Jaxon Haas holds the javalina piggy bank he made at the PCAA summer art camp. Photo by Marion Vendituoli

The Patagonia Museum was filled with the sounds of excited children and their families on June 30. The attendees had come to celebrate the opening of an exhibit showcasing the artwork of the 30 campers who had attended the Patagonia Creative Arts Association Summer Art Camp. 

The central hall of the museum and exhibit rooms were festooned with brightly colored paintings, banners, birdhouses, javalina piggy banks, origami, drawings, illustrated stories and more. There were mobiles, hangings, tables covered with art, and beautiful butterflies were migrating on string throughout the museum. Much of the artwork was created with recycled materials. 

The theme for the camp this year was “What we love about Patagonia,” according to Cassina Farley, executive director of the Arts Association as well as camp director. Campers, families, friends, and community supporters of the arts were encouraged to touch, read, and even play with some of the projects as they walked through the museum. 

All the campers wrote and illustrated their own Patagonia Folk Tale, under the direction of Audrey Doles. “The kids did a really great job coming up with unique stories about Patagonia,” she said. Campers created a watercolor and title page for their original stories. Topics covered a wide range, including “How Patagonia Got Its Mountains,” “How the Hummingbird Got Her Name,” “How the Animals Lost Their Voices,” “How Did the Spirit Tree Get Here?” and “How the Rainbow Got to Patagonia,” a story about a border crossing.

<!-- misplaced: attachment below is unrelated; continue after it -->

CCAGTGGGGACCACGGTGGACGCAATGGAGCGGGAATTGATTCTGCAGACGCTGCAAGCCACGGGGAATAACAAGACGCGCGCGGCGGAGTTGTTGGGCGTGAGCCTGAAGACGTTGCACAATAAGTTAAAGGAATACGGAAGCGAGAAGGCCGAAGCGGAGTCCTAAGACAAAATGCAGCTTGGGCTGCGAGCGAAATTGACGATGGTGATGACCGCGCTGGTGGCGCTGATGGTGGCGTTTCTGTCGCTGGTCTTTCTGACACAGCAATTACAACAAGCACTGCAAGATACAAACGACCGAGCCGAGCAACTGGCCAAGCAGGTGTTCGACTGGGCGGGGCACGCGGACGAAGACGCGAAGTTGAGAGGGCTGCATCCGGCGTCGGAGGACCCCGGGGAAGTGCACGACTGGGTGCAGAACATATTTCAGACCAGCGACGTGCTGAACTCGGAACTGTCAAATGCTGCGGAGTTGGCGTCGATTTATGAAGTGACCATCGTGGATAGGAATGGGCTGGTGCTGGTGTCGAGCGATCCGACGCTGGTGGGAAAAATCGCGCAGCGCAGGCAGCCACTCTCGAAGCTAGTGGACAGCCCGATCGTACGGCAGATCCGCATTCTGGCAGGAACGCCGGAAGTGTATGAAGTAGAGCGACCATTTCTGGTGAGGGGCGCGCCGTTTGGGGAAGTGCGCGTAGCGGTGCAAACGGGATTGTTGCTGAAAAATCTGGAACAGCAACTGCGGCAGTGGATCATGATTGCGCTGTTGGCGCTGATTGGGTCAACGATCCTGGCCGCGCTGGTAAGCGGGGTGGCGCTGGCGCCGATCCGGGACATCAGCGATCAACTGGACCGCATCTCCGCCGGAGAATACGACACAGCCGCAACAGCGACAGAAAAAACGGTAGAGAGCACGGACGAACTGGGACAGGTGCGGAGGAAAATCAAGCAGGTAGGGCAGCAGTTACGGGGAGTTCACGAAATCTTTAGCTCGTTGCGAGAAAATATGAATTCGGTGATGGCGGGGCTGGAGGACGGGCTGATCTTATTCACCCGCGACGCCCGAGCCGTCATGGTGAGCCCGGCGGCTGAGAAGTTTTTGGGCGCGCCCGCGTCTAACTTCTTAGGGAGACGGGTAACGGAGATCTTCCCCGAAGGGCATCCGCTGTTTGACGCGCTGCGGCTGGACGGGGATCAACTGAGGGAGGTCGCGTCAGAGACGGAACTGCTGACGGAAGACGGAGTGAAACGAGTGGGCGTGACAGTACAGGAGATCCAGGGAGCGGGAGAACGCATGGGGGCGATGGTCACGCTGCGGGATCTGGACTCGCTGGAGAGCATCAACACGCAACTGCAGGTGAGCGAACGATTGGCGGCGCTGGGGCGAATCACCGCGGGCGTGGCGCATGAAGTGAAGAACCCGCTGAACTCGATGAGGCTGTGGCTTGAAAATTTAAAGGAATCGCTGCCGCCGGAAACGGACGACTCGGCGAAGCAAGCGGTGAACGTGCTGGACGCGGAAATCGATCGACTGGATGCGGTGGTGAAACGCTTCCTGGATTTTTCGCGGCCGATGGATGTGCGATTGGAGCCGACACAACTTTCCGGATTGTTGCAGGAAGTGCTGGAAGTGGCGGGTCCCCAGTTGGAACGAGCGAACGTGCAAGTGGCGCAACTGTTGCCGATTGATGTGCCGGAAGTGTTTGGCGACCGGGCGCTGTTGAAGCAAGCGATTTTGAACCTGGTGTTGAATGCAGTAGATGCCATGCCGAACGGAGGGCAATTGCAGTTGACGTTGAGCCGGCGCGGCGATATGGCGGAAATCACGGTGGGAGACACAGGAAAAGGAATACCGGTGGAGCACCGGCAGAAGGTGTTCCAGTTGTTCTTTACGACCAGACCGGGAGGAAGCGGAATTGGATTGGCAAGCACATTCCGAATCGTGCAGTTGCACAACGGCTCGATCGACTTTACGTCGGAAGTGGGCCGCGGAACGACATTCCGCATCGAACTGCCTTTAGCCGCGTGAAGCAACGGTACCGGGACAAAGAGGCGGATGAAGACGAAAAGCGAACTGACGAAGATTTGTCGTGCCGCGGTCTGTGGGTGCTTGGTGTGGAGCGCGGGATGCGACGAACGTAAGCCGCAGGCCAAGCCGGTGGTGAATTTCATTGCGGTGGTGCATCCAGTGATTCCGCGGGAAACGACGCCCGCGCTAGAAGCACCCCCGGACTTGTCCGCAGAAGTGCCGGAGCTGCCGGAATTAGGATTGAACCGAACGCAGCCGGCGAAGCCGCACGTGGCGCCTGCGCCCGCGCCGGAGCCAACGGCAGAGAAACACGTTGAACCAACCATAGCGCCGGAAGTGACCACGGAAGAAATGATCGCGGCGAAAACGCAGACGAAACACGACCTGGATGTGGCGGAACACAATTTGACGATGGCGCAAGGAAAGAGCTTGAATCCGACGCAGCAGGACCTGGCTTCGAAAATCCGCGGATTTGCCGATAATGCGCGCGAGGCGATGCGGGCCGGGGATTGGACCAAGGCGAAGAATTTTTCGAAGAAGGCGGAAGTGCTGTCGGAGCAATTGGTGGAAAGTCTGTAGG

Before a community potluck was served to the guests, Farley spoke on the steps of the museum, surrounded by campers and the instructors and volunteers, including Sydney McKay, Tammy Quiroga, Martha Kelly, Deb Goff, Audrey Dole, Kyle Carey, Robin Kulibert, Jose Santos, and Tavania Padilla. 

The Summer Arts Camp has been operating for the past 15 years. For the last five years, the camp has been free to attend, as it has been underwritten by grants and community donations. 

Along with thanks to everyone who made the camp possible, Farley asked the crowd to continue financial support for the camp and the Creative Arts Association. “We’re back, we’re here. Please support us. We need your help.”

This exhibit is part of a series titled “Art+ History,” a joint project of the Patagonia Museum and the Arts Association. The mission of this project is to highlight local artists, and to increase awareness of local history and the Museum’s offerings. Past exhibits have featured Kayla Simpson’s and Gooch Goodwin’s photography, Martha Kelly’s pottery, and Bob Bergier’s paintings. The series will be continuing in the fall.